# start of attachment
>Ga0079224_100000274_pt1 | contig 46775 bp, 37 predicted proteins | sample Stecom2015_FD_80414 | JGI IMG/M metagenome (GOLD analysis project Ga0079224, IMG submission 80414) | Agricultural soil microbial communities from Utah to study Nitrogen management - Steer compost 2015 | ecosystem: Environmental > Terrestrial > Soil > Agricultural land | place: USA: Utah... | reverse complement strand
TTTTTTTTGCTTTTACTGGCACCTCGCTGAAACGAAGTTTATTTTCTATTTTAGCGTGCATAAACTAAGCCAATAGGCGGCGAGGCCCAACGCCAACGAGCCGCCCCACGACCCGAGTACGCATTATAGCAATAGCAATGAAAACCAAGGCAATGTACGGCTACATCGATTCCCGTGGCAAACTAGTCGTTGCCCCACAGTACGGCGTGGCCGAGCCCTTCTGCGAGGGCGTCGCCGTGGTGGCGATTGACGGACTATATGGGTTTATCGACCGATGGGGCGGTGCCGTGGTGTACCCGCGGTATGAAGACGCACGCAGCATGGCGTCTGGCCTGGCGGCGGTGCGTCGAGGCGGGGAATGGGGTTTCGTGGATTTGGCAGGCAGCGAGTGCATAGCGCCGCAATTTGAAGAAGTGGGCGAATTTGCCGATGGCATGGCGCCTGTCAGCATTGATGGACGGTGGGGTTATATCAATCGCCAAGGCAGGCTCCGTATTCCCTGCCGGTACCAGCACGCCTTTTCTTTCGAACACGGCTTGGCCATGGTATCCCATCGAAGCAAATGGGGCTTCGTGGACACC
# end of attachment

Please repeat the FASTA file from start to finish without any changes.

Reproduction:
>Ga0079224_100000274_pt1 | contig 46775 bp, 37 predicted proteins | sample Stecom2015_FD_80414 | JGI IMG/M metagenome (GOLD analysis project Ga0079224, IMG submission 80414) | Agricultural soil microbial communities from Utah to study Nitrogen management - Steer compost 2015 | ecosystem: Environmental > Terrestrial > Soil > Agricultural land | place: USA: Utah... | reverse complement strand
TTTTTTTTGCTTTTACTGGCACCTCGCTGAAACGAAGTTTATTTTCTATTTTAGCGTGCATAAACTAAGCCAATAGGCGGCGAGGCCCAACGCCAACGAGCCGCCCCACGACCCGAGTACGCATTATAGCAATAGCAATGAAAACCAAGGCAATGTACGGCTACATCGATTCCCGTGGCAAACTAGTCGTTGCCCCACAGTACGGCGTGGCCGAGCCCTTCTGCGAGGGCGTCGCCGTGGTGGCGATTGACGGACTATATGGGTTTATCGACCGATGGGGCGGTGCCGTGGTGTACCCGCGGTATGAAGACGCACGCAGCATGGCGTCTGGCCTGGCGGCGGTGCGTCGAGGCGGGGAATGGGGTTTCGTGGATTTGGCAGGCAGCGAGTGCATAGCGCCGCAATTTGAAGAAGTGGGCGAATTTGCCGATGGCATGGCGCCTGTCAGCATTGATGGACGGTGGGGTTATATCAATCGCCAAGGCAGGCTCCGTATTCCCTGCCGGTACCAGCACGCCTTTTCTTTCGAACACGGCTTGGCCATGGTATCCCATCGAAGCAAATGGGGCTTCGTGGACACC